We are happy to announce the two newest additions to the Office of Film + Music + Special Events team: Slade Burgess and Taylor Scaggs! Slade is the Office’s new Film Permit Specialist, handling the intake and expediting process of film permits. Taylor will be keeping us sane and organized as our Administrative Specialist, moving us forward at every turn. The addition of Slade and Taylor will strengthen our office’s continuing work to make Seattle an even better place for the creative industries to thrive. Come meet them both at the Film + Music + Interactive Happy Hour on March 30 at the Spitfire.
Washington Filmworks announced that the bill to increase and extend Washington’s Motion Picture Competitiveness Program did not move forward for a vote, effectively killing the legislation during this budget session. With robust incentive programs in Oregon and Vancouver BC, the Office of Film + Music supported the legislation to extend and grow the Washington State film incentive program as the best tool for building and supporting a robust film industry in Washington.
“It is extremely disappointing the film competitiveness legislation did not move forward during this session,” says Office of Film + Music Director Kate Becker. “The campaign and efforts to extend and grow the program during this legislative session were focused, strong, and well executed. I want to thank the hundreds of local cast, crew, and industry professionals who took time out of their schedules to support the legislation.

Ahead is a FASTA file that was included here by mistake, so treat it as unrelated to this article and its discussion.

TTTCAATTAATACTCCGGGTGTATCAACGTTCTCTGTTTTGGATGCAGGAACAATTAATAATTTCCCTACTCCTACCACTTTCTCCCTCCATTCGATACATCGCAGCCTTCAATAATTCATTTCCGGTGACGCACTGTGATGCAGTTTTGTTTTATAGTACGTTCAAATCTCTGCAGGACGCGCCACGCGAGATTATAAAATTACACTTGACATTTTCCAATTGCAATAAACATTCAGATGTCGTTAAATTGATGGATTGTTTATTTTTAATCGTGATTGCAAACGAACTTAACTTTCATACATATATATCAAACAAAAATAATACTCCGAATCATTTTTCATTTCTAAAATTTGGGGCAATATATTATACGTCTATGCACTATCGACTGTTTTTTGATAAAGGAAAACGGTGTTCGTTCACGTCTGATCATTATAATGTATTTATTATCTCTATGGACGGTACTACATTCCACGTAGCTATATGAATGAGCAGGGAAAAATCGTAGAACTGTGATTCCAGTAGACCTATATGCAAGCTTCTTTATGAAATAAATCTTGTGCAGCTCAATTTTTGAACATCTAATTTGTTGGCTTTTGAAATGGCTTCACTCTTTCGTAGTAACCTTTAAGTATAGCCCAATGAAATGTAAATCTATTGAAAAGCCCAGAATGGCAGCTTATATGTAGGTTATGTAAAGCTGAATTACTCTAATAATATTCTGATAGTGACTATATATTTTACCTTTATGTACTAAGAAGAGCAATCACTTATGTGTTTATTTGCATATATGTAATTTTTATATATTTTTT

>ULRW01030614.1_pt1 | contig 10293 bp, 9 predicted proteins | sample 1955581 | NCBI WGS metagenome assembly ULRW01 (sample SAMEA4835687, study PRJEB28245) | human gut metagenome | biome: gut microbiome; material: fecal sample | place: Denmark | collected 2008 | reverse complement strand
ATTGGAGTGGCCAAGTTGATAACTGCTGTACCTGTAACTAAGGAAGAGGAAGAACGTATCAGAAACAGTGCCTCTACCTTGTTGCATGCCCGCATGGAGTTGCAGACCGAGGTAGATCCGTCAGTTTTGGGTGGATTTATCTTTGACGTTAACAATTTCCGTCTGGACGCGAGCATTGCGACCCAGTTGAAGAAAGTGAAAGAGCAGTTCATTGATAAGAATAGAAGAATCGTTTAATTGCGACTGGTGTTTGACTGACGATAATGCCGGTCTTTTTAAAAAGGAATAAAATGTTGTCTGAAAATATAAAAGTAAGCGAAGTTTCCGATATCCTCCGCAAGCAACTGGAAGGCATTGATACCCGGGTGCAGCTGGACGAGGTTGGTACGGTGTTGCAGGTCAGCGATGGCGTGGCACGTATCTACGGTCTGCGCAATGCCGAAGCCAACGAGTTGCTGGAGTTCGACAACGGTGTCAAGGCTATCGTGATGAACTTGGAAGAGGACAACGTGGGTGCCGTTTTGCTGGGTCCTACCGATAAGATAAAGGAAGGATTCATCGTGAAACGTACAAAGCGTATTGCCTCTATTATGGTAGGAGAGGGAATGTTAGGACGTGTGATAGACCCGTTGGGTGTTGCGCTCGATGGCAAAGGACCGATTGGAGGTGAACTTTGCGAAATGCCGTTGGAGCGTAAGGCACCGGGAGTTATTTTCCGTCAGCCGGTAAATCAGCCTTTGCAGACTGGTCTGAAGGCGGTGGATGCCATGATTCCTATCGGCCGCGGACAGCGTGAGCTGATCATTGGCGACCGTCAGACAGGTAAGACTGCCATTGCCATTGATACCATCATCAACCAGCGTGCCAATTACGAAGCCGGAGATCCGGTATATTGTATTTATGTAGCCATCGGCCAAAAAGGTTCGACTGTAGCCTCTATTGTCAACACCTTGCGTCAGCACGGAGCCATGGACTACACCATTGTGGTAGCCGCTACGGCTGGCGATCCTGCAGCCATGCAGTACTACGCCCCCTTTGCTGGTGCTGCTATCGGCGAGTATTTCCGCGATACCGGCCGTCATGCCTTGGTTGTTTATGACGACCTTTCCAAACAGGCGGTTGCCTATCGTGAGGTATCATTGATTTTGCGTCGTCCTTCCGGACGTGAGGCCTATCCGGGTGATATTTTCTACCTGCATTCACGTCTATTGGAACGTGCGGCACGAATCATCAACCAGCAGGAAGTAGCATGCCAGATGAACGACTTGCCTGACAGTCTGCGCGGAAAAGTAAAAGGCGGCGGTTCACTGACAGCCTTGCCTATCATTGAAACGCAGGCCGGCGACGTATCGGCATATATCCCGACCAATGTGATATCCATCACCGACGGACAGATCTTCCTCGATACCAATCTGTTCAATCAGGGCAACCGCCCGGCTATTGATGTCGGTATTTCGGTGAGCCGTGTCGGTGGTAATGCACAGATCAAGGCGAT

Washington’s film incentive program is funded into 2017. The Office of Film + Music is looking forward to coordinating incentivized film productions that will be filming in Seattle this and next year, and is committed to supporting future legislation to grow the program.
As part of the City’s continuing efforts to support film production work on the streets and sidewalks of Seattle, the Office of Film + Music is now offering “Filming In Progress” signboards to productions obtaining film permits.
As Seattle’s streets stay busy with construction and other projects, these “PAs best friends” help passers-by know what’s happening, and help messaging for nearby businesses and residents.
If you are a location manager or a producer, ask about how to check the signboards out during your film permit application process. After review of your film permit application and the impact from your production’s work on the street or sidewalk, your Film Permit Specialist may also require you to check out specific signs to assist with pedestrian holds or to support open businesses at or near the filming location.
If you are walking around Seattle and see a local crew working with one of these signs, stop by and say hello (though we can’t guarantee the production will be anything but a mayonnaise commercial).
Magnuson Park’s Building 2, a large undeveloped building built at the former naval air station, could become a giant fortress for film production, a sports arena, or a large open space for something else entirely. It all depends on proposals Seattle Parks and Recreation receives, having earlier this month published a public Request for Proposals (RFP) for the renovation and operation of the 144,000-square-foot double hangar known as Building 2.
Home to large feature film productions in the 1990s including Assassins and Stephen King’s Rose Red, and home to Arena Sports in the 2000s, the building recently underwent several safety upgrades and is now ready for rehab. Since closing its doors to filmmaking, Washington State implemented Washington Filmworks and the Washington State Film Competitiveness Program which supports the film industry by attracting feature film and commercial film production.